Tsipras reveals the Greek truth about the Prespa Agreement

Greek Prime Minister Alexis Tsipras has published a special video message for the citizens of Greece, saying it is time to discover the facts about the Prespa Agreement with Macedonia and to find out the truth.

“With the Prespa Agreement we protect our (province) Macedonia. We overcome fear and with inertia of self-confidence we open the way to peace and economic growth,” Tsipras said in a video entitled “The Truth about the Prespa Agreement”. This agreement, as Greek prime minister stresses, is “the cornerstone of friendship of the Balkan region, of cooperation and fraternity of nations.”

“Our neighbors differentiate their identity, admit that their language is Slavic and that their culture is not in any way related to the ancient Greek heritage. Through the Prespa Agreement, we recognize citizenship, not the ethnic group. There will be no irredentism in their textbooks. They change the names of the monuments, infrastructure and public space,” Tsipras said. In the current Greek campaign for interpreting the benefits of the Prespa agreement, he answers several of the most frequently asked questions: What was the national line accepted by the previous governments? What does Greece get from the Prespa agreement? How is Greece secured in case any next government decides to withdraw from the Prespa agreement? What will happen if Greece does not ratify the Prespa agreement?

Asked whether Greece recognizes the “Macedonian nation” and “Macedonian language”, his answer was – no.

1) The agreement defines only the “citizenship” of the neighboring country’s citizens, which is a legal relationship between the citizen and the state. In addition, FYROM formally confirmed to Greece through the Memorandum of Understanding of 16/1/2019, which is legally binding for FYROM, that the use of the term “nationality” in the English version of the Prespa Agreement refers only to “citizenship”. In fact, both Greece and FYROM, in their official translations of the agreement, attributed the English term “nationality” to the word “citizenship”. In addition, in all international texts (both conventional and non-negotiable) the term “nationality” denotes nationality, not national origin.

2) Today, more than 25 years, in the passports of Macedonian citizens, citizenship is defined by the word “Makedonsko” (“Macedonian”). Since 2009, even for FYROM, visa liberalization for the Schengen area applies to citizens with those passports.

(3) Since the entry into force of the Agreement, “/citizen of North Macedonia” is added to all travel documents in citizenship, on the term already in use.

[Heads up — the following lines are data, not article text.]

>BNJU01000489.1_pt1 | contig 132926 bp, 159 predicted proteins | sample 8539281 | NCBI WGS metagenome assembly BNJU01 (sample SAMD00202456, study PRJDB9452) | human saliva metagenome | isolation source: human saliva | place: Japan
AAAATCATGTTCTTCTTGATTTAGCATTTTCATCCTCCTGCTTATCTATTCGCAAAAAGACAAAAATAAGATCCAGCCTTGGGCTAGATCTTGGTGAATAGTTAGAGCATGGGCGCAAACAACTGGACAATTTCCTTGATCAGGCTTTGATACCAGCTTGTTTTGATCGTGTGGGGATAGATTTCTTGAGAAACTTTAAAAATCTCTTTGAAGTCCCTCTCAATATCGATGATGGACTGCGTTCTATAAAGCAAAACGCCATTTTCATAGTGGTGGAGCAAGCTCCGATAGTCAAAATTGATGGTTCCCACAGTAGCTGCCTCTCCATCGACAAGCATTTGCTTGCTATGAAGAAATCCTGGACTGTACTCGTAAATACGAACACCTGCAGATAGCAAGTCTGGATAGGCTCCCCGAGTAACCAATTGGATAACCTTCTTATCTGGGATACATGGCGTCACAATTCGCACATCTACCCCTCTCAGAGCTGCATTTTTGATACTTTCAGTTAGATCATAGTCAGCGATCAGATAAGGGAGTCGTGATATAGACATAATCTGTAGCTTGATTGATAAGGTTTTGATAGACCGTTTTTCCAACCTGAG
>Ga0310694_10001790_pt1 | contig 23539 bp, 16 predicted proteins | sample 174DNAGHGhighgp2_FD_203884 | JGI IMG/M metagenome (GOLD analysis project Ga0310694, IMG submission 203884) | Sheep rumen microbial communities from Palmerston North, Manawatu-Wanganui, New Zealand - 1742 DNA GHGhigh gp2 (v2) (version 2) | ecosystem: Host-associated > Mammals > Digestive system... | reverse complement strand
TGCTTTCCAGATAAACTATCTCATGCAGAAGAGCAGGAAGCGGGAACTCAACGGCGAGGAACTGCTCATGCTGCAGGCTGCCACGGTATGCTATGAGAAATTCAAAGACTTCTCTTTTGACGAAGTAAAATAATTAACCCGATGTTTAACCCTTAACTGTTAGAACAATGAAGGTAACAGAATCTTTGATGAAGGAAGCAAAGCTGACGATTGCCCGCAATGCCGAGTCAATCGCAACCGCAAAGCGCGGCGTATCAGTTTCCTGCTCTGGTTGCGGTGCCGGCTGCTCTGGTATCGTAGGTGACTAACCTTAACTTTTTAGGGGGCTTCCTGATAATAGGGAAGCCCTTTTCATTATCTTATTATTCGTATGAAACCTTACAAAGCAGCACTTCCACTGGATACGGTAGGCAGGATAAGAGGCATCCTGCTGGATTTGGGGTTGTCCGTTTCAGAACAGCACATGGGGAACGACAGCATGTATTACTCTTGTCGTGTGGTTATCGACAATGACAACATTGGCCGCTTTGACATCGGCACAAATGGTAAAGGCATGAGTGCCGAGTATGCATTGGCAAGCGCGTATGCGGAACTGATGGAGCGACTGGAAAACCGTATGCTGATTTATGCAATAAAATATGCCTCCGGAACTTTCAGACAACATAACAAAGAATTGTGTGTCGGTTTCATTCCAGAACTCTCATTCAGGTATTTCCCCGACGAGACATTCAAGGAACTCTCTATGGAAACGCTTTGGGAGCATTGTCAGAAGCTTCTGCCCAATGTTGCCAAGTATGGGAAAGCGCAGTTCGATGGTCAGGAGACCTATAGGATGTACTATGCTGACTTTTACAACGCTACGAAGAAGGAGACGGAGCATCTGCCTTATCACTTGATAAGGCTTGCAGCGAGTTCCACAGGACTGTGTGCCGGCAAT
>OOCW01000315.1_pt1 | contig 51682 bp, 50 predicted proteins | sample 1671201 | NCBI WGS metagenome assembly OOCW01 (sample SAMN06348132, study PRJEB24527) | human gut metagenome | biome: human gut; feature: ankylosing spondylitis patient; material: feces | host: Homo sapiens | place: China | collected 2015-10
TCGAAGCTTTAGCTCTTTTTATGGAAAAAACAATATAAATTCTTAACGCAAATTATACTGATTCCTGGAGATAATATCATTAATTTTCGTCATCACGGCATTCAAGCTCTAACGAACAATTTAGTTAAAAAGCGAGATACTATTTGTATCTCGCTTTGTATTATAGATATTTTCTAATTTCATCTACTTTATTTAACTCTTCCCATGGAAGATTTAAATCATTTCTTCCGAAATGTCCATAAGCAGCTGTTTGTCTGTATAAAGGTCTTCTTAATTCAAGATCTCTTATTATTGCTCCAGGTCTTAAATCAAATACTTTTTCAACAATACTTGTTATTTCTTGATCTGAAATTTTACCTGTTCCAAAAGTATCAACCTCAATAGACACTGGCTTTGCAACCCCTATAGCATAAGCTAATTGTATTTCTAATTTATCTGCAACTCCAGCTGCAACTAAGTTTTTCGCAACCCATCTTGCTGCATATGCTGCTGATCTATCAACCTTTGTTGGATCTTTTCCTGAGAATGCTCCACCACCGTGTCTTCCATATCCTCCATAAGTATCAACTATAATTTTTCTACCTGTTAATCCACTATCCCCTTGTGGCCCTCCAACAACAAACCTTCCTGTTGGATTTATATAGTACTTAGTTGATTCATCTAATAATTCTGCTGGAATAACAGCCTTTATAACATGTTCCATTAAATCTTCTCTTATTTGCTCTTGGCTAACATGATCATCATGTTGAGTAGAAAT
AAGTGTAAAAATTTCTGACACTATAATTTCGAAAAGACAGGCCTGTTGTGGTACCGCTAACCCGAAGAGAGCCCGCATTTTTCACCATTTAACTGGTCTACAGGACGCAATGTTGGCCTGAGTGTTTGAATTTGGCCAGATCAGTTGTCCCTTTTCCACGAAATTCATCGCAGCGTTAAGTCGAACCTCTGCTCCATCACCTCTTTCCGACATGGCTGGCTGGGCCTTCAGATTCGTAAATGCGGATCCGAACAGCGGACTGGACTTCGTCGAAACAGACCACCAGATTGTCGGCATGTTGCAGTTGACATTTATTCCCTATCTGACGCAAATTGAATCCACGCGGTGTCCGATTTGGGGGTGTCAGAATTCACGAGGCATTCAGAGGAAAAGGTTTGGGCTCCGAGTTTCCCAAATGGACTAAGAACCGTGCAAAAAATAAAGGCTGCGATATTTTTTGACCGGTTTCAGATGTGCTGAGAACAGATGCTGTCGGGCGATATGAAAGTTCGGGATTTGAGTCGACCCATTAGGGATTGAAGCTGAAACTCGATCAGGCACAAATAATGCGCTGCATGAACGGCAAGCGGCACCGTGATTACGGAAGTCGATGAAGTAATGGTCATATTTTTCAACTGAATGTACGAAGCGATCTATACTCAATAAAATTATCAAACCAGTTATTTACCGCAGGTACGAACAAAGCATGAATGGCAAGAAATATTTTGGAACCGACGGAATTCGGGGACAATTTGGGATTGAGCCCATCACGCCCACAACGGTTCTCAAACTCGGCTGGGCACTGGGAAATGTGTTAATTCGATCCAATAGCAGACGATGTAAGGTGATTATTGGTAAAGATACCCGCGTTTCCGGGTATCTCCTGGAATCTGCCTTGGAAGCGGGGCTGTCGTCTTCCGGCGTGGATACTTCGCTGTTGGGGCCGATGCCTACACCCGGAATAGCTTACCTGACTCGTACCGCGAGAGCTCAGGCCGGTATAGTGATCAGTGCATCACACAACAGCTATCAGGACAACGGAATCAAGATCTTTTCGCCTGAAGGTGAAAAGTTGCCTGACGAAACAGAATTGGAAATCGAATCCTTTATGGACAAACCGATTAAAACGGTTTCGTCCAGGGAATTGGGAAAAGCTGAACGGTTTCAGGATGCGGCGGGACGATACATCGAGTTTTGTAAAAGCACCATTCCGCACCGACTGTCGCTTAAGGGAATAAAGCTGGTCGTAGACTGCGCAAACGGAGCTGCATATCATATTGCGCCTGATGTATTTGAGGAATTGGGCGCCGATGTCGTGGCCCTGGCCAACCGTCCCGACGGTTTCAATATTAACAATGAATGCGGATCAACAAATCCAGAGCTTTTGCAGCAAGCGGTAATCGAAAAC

4) The Prespa agreement does not mention or regulate ethnic issues. In addition, the amendment to the FYROM Constitution states that “citizenship does not specify, nor does it determine the ethnicity of the citizens of the country”. This is stated explicitly and binding on FYROM in a verbal note sent from Skopje.

5) Accordingly, the Agreement does not recognize the “Macedonian people” or “the Macedonian nation”. Moreover, the agreement does not deny the right of Greek citizens to call the citizens of our neighboring country under the terms they use today (Article 7).

As for the recognition of the language, the explanation reads:

1) The Third UN Conference on Standardization of Geographical Names held in 1977 in Athens recognized the “Macedonian” as an official language. However, in his speech in September 1959, Foreign Minister E Averof stressed: “The Macedonian language spoken in Skopje is not spoken in Greek Macedonia and has its own grammar and syntax”.

2) The designation of the Macedonian language, codename MK, MKD, has been used since 1994, with no asterisks, as can be seen on the official UN website (see pages 1 and 94), and as it is formally presented by the International standardization organization with ISO 639-1 and 639-2 :.

3) The agreement explicitly states that the official language of the neighbor belongs to the group of Slavic languages, and is “not related to the ancient Greek culture” of Macedonia and “is not related to […] the history, culture and heritage of Macedonia (Article 7 (4)).
4) Also, according to the Agreement, Greek citizens reserve the right to continue to apply to the above-mentioned language under the conditions they currently use (Article 7 (5)).

About the trade measures, the explanation reads:

1) The Prespa Agreement does not affect the validity of the Greek trademarks under the name Macedonia. In particular, the provisions on trademarks are fully compatible with European legislation and with international law, and in particular with the Madrid Commercial Property Treaty. This means that trademarks registered by Greek companies at national, European or international level and containing references for Macedonia are fully protected.

2) The status of the neighboring country as a future candidate for EU membership implies an obligation to adapt to the European acquis. Products bearing an Appellation of origin (AOs), as well as products for geographical indication (PGI) that are related to Macedonia, have already been identified with the existing EU regulations and apply exclusively to Macedonia. Macedonian wine, for example, is embedded in the EU regulation. By their very nature, geographical definitions refer to specific regions, not to entire countries. The fact that the agreement contains an explicit reference to the work of an international expert group within the EU guarantees the interests of our country’s companies as a member state.

3) The agreement creates the conditions for a dialogue between the two business communities of the two countries that will in good faith find a way out and solutions to other issues that may be related to brands and corporate logos in the future. However, what is guaranteed in European and national legislation has been introduced and does not change. (NV)